IN RE: MICHEL TOLIVER

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Supreme Court, Appellate Division, Third Department, New York.

IN RE: MICHEL TOLIVER, Petitioner, v. NEW YORK STATE DEPARTMENT OF CORRECTIONS AND COMMUNITY SUPERVISION et al., Respondents.

519485

Decided: April 30, 2015

Before:  Garry, J.P., Egan Jr., Devine and Clark, JJ. Michel Toliver, Wallkill, petitioner pro se. Eric T. Schneiderman, Attorney General, Albany (Peter H. Schiff of counsel), for respondents.

MEMORANDUM AND JUDGMENT

Calendar Date:  February 24, 2015

Proceeding pursuant to CPLR article 78 (transferred to this Court by order of the Supreme Court, entered in Ulster County) to review a determination of respondent Superintendent of Shawangunk Correctional Facility which found petitioner guilty of violating certain prison disciplinary rules.

Petitioner, an inmate, was involved in an incident in which he began yelling obscenities from his cell that continued after he was ordered to stop.   He was charged in a misbehavior report with creating a disturbance, refusing a direct order and interfering with an employee.   Following a tier II disciplinary hearing, petitioner was found guilty of creating a disturbance and refusing a direct order, but not guilty of interfering with an employee.   The determination was affirmed on administrative appeal and this CPLR article 78 proceeding ensued.1

We confirm.   Initially, contrary to petitioner's contention, the record reflects that he was served a copy of the misbehavior report at least 24 hours prior to the commencement of the hearing (see 7 NYCRR 254.6[a][1] ).   We further reject petitioner's claim that he was improperly removed from the hearing.   Petitioner became extremely agitated during the hearing and requested to be taken to the mental health unit.   The Hearing Officer adjourned the hearing to afford an opportunity for a facility mental health social worker to evaluate petitioner.   Following the evaluation, the social worker testified that she found no mental health issues that would prevent petitioner from properly participating in the hearing.   After the hearing resumed, petitioner again became agitated and uncooperative, despite the Hearing Officer's warning that he would be expelled from the hearing if his conduct persisted (see Matter of Alsaifullah v. Fischer, 118 AD3d 1239, 1240 [2014], lv denied 24 NY3d 906 [2014] ).   Under these circumstances, we cannot say that the Hearing Officer abused his discretion in removing petitioner from the hearing (see Matter of Huggins v. Noeth, 106 AD3d 1351, 1352 [2013];  Matter of Blocker v. Hetrick, 100 AD3d 1302, 1303 [2012] ).   We have considered petitioner's remaining claims and find them to be lacking in merit.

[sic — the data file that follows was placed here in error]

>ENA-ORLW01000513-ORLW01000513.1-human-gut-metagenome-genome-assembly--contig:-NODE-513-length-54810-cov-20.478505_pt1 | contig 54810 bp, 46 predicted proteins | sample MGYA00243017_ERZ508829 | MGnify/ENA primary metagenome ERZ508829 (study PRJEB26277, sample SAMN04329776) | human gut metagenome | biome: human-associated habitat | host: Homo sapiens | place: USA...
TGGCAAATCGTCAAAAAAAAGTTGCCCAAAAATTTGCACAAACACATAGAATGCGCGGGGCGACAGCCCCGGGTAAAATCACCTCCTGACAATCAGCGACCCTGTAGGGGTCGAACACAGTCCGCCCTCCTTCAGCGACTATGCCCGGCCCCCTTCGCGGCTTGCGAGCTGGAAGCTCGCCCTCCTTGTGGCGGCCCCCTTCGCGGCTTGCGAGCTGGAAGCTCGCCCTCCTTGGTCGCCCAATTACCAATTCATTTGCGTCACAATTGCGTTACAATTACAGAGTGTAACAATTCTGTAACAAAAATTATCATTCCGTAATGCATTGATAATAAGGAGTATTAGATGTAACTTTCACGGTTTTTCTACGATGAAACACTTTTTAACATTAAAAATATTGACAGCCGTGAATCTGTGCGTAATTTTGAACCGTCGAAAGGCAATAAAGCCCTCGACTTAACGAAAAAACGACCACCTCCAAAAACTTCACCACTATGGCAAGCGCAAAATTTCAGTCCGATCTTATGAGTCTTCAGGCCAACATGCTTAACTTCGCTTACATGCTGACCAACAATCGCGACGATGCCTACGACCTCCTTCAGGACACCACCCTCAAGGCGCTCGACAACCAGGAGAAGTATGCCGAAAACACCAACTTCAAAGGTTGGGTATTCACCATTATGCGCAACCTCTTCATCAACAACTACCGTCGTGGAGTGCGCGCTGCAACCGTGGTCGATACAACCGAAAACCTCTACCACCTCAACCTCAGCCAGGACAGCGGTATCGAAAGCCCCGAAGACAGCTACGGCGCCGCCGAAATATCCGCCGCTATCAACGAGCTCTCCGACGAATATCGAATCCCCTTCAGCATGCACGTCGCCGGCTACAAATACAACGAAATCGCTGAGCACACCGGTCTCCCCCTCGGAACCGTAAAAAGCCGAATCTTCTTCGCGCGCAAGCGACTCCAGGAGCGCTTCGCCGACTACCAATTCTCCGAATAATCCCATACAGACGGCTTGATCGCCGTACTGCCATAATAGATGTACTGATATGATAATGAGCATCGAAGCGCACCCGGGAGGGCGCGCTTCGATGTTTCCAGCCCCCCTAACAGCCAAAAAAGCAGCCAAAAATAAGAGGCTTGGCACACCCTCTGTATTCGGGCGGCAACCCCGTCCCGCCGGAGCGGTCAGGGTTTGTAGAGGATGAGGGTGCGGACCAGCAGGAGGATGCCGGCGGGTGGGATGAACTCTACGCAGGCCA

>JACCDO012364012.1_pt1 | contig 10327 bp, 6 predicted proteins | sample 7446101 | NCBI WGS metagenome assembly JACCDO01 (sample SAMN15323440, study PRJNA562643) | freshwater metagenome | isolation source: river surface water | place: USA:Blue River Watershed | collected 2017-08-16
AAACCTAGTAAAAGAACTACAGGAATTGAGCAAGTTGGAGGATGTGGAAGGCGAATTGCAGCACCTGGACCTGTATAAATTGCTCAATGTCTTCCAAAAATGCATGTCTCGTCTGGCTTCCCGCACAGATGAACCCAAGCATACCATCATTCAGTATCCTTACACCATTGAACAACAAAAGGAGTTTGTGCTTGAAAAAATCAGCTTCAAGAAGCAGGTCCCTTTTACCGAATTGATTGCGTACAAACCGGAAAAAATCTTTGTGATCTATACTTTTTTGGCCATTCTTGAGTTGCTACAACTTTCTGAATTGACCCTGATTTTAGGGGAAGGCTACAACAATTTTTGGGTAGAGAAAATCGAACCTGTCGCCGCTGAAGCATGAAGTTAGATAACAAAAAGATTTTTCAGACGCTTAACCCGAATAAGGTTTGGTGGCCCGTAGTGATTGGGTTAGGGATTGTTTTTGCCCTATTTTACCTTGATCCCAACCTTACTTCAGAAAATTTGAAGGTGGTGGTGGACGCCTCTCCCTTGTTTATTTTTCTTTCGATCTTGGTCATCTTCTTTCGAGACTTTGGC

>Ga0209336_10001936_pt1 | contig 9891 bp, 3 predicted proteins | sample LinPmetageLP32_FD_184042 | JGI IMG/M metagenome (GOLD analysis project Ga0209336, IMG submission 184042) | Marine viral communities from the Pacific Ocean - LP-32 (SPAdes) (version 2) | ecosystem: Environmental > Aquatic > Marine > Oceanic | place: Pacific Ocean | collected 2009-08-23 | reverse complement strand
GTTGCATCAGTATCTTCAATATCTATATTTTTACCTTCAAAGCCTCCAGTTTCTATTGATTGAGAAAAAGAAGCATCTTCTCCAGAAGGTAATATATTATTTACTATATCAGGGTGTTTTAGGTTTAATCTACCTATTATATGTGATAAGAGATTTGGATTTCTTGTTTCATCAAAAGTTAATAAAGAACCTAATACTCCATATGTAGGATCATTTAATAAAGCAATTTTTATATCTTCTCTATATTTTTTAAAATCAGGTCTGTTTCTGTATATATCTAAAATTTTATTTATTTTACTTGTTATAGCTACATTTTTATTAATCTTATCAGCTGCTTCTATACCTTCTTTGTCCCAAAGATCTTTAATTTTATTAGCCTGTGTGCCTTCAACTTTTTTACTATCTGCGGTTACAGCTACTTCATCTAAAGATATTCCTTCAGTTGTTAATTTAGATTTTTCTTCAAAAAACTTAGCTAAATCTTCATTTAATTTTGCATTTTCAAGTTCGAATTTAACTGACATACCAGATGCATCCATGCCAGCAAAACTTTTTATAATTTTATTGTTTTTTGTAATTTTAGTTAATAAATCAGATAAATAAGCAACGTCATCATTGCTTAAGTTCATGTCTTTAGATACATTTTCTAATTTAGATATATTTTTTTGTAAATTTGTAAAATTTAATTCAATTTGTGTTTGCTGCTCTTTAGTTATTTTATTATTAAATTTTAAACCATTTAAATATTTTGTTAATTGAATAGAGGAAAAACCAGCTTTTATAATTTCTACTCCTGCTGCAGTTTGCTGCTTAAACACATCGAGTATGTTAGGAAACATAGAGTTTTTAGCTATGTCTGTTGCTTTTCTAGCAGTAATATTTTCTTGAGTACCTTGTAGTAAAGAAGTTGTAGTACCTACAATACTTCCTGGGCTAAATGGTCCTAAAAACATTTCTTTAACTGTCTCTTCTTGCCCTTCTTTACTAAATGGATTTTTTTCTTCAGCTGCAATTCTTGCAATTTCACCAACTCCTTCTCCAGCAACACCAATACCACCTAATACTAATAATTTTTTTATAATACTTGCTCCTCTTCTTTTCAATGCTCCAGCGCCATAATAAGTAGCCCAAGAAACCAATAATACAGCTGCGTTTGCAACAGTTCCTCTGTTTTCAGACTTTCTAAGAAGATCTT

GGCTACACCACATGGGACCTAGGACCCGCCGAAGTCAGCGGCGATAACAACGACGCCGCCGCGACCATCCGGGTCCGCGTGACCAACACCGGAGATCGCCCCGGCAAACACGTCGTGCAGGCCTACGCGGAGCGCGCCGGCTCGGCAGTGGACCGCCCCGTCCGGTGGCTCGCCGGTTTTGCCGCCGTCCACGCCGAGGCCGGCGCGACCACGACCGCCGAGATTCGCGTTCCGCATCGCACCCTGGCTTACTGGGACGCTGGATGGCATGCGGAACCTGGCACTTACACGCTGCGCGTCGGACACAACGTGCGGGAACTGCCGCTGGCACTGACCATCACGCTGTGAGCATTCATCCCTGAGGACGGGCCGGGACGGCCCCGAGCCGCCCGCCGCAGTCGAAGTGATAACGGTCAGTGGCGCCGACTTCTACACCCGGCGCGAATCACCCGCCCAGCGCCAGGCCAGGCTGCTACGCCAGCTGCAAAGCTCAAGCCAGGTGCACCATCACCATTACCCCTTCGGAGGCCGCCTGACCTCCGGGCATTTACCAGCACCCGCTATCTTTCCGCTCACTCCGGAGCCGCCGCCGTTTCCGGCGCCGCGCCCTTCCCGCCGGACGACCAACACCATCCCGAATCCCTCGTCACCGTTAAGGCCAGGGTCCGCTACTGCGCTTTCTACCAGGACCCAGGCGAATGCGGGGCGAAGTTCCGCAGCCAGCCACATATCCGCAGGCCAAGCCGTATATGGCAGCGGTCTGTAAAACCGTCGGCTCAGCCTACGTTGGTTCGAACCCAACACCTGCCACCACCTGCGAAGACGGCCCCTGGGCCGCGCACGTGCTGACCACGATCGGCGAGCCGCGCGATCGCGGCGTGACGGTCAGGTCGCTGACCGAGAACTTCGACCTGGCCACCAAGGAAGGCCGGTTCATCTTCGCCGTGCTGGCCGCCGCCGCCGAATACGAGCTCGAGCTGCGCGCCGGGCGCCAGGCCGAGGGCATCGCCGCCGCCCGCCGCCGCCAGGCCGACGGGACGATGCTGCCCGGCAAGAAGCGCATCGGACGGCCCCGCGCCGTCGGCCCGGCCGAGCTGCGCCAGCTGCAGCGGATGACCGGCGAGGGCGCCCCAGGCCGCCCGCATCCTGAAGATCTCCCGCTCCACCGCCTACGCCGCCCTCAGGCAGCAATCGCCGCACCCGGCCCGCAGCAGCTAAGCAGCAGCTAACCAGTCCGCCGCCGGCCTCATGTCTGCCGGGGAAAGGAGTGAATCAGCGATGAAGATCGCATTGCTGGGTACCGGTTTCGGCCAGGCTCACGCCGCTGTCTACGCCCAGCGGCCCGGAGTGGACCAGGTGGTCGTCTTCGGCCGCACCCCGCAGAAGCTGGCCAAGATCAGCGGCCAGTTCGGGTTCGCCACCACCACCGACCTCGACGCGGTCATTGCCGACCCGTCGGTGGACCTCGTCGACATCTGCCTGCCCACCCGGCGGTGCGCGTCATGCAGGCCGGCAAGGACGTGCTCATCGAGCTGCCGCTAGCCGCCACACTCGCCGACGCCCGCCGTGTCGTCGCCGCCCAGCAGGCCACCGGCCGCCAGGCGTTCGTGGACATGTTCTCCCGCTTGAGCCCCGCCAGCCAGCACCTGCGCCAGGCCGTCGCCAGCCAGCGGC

Garry, J.P., Egan Jr., Devine and Clark, JJ., concur.

ADJUDGED that the determination is confirmed, without costs, and petition dismissed.

ENTER:

Robert D. Mayberger

Clerk of the Court

FOOTNOTES

FN1. Although the proceeding should not have been transferred inasmuch as the petition does not raise a question of substantial evidence, we nevertheless will retain jurisdiction in the interest of judicial economy (see Matter of Selah v. LaValley, 117 AD3d 1261, 1261 n [2014] )..  FN1. Although the proceeding should not have been transferred inasmuch as the petition does not raise a question of substantial evidence, we nevertheless will retain jurisdiction in the interest of judicial economy (see Matter of Selah v. LaValley, 117 AD3d 1261, 1261 n [2014] ).

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